News in Brief: A State Capitals Roundup
Vt. To Punish Bomb Scares by Taking Driver's Licenses
Hoping to crack down on the increasing number of people who call in phony bomb threats to schools, the Vermont legislature has approved a bill that would suspend the driver's license of anyone convicted of committing such a hoax.
The provision was added to a school violence bill that the legislature passed earlier this month and Gov. Howard Dean, a Democrat, signed last week. Other states have enacted or considered similar laws in recent years, including North Carolina and Wisconsin. ("States Seek To Defuse School Bomb Scares," May 10, 2000.)
Under the plan, an offender's driver's license would be suspended for 180 days for a first offense and two years for a second offense. If offenders are too young to drive, they could not obtain a license for 180 days or two years from the date they would otherwise qualify for one.
Under current law, people found guilty of making bomb threats at schools can be sentenced to up to two years in prison or receive a $5,000 fine for a first offense, or prison time up to five years and a $10,000 fine for a second offense.
Since the April 1999 shootings at Columbine High School in Colorado, some Vermont schools have received numerous bomb threats. In one district, the 7,100-student Windham Northeast Supervisory District, a high school and middle school together have received more than a dozen threats in the past year.
—Joetta L. Sack
Ariz. Court Upholds Unruly Student
The Arizona Supreme Court has ruled that authorities should not have brought criminal charges against a 15-year-old middle school student for disrupting a class and then kicking over a chair when confronted by his principal.
The May 19 decision overturned an earlier ruling by the Arizona Court of Appeals and a Maricopa County Superior Court commissioner's finding that the student intended to disturb the peace and could therefore face a charge of disorderly conduct in juvenile court.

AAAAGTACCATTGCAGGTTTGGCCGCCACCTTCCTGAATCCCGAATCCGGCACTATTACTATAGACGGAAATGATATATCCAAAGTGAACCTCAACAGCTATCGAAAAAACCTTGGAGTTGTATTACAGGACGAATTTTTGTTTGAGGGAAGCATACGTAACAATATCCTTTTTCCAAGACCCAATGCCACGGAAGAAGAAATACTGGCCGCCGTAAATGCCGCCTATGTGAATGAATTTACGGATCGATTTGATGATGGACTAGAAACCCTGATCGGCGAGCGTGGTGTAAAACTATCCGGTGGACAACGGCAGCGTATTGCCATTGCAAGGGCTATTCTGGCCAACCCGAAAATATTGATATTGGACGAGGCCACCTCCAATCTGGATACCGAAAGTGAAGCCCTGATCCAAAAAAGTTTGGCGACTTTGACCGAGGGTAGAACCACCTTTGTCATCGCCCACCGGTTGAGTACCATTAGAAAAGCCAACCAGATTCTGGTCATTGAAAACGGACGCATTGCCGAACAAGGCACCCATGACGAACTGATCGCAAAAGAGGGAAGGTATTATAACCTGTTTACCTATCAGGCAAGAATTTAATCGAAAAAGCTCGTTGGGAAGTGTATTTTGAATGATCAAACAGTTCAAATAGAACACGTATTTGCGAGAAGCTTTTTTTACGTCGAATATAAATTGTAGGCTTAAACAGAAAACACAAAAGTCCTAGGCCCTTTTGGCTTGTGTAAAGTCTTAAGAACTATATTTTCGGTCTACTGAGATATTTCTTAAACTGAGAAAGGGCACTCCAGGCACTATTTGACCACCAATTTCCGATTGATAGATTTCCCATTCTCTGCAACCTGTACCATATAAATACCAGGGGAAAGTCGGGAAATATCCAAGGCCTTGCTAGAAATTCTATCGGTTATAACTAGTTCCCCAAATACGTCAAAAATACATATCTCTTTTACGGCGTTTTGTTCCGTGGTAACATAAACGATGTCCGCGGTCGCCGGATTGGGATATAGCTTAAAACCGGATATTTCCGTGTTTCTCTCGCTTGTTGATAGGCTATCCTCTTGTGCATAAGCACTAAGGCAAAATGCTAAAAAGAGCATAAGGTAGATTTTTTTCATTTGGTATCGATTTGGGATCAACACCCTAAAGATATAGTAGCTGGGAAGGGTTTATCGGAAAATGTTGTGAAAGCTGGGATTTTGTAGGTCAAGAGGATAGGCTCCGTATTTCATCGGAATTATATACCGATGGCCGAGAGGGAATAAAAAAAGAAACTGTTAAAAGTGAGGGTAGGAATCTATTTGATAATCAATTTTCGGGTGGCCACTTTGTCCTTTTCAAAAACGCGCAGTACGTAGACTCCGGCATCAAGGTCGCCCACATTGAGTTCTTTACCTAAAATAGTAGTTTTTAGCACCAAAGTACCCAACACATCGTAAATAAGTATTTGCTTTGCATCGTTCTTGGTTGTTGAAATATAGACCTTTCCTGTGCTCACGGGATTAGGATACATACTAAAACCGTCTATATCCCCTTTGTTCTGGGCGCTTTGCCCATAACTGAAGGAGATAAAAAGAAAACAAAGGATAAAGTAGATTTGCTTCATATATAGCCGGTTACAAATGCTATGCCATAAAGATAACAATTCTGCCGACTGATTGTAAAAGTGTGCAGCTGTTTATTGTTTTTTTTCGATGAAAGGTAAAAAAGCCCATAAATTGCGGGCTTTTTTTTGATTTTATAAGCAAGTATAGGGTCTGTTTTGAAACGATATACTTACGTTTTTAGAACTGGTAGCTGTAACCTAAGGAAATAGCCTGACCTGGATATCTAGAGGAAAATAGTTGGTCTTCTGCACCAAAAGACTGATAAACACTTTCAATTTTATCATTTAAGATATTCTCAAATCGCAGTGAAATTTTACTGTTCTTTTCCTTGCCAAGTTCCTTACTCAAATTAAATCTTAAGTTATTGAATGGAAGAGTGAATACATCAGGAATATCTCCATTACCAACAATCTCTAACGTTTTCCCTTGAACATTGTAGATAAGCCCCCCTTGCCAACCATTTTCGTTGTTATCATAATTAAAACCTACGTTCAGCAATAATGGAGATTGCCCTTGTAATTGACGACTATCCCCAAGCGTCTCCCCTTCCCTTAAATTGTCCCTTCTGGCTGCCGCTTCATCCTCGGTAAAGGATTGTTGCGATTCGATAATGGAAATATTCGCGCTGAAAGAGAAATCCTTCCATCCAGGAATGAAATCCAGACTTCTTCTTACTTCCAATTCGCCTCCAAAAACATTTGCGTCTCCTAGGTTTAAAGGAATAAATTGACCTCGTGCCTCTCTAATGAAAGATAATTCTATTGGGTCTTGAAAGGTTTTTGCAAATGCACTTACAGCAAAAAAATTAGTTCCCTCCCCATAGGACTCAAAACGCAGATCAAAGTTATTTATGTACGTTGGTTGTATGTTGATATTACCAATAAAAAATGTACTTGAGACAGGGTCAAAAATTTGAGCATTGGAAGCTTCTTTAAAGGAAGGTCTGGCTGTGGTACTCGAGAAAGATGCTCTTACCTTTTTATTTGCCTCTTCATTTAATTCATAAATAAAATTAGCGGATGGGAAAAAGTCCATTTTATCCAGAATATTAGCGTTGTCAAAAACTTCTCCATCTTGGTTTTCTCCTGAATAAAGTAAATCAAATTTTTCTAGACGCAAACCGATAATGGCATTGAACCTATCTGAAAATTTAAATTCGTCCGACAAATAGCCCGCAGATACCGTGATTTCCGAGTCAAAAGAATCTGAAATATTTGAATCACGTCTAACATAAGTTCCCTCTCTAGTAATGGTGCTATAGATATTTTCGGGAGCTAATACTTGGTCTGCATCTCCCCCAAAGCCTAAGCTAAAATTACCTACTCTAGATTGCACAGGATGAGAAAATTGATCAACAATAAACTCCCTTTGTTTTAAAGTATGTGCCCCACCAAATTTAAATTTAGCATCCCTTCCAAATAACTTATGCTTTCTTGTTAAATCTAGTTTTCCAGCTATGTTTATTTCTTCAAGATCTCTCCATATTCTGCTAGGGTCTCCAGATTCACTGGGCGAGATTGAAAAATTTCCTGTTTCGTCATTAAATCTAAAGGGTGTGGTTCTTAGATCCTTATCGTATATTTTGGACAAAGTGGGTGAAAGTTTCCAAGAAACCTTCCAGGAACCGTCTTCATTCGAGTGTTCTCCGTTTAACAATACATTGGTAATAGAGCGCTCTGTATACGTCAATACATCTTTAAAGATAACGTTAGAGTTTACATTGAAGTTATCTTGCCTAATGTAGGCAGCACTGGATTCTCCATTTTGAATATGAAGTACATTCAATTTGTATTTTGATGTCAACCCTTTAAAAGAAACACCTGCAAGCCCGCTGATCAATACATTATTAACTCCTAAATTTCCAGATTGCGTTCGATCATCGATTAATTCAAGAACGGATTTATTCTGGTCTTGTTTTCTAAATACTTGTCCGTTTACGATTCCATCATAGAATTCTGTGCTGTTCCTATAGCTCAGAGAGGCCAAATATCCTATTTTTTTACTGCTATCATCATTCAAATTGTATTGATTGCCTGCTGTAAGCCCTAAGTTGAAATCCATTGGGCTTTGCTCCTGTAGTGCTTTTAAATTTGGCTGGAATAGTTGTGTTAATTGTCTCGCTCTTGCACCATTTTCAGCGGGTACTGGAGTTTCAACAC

The Supreme Court, however, found no evidence that the youth's conduct met the threshold required for such a charge.
"We do not condone the type of behavior in question, but must keep in mind the difference between civil and criminal conduct," Justice Stanley G. Feldman wrote. "Our laws do not make criminals out of adults or juveniles just because they act offensively or rudely or lack respect and control."
In a dissenting opinion, Justice Frederick J. Martone said because the principal thought she needed police during the 1997 incident, there was evidence of serious disruption.
—Darcia Harris Bowman
Pro-Standards Group Forms in N.J.
A coalition of representatives from New Jersey's business, education, and nonprofit sectors launched a series of town meetings last week to bolster statewide support for higher academic standards and assessments for the state's public schools.
About 100 teachers, parents, and local officials turned out for the first meeting of the 50-member alliance, which is called New Jersey United for Higher School Standards, on May 23 in Millburn. The coalition plans to hold 40 town meetings, one in each legislative district, across the Garden State through next year.
While officials in many states face opposition to state accountability measures that stress standards and tests, that's not "a driving concern" for the new coalition, said Michael Schneider, a spokesman for the group. "We want to hold a forum for parents to express their concerns on all issues of education," he said. "We don't want to shy away from a debate."
In coming weeks, the group will also go online with a site on the World Wide Web.
The group is co-chaired by: Arthur F. Ryan, the chairman and chief executive officer of the Prudential Insurance Co. of America; Alfred J. Cade, the chairman of the state commission on higher education; and Robert A. Bonazzi, the chairman of Leadership for Educational Excellence, an umbrella organization of education groups, including the state PTA.
—Robert C. Johnston
N.Y. Charters Sue Over State Tests
Two New York City charter schools have asked a judge to annul a decision by the state education commissioner to require their students, starting this year, to pass state tests in order to graduate.
The two schools, along with about 40 of the state's other nontraditional high schools, had sought to have their students exempted from a series of tests the state is currently phasing in. The charter schools use individually tailored projects to assess students' knowledge, as do the other nontraditional schools, known in New York as alternative schools.
Education Commissioner Richard P. Mills partially rejected the alternative schools' waiver request in January, by requiring seniors in those schools to pass a state English exam in order to graduate this spring. But he did exempt next year's senior class in those schools from a mathematics exam that will become a state graduation requirement starting in 2001—with the exception of the two charter schools.
As a result, those schools—International Charter High School and Middle College High School, both at La Guardia Community College in Queens—sued Mr. Mills on May 19 in state court in Albany.
The judge handling the case has promised a decision by June 9 because the English exams will be given for the last time this year on June 16 and June 20.
Vol. 19, Issue 38, Page 19Published in Print: May 31, 2000, as News in Brief: A State Capitals Roundup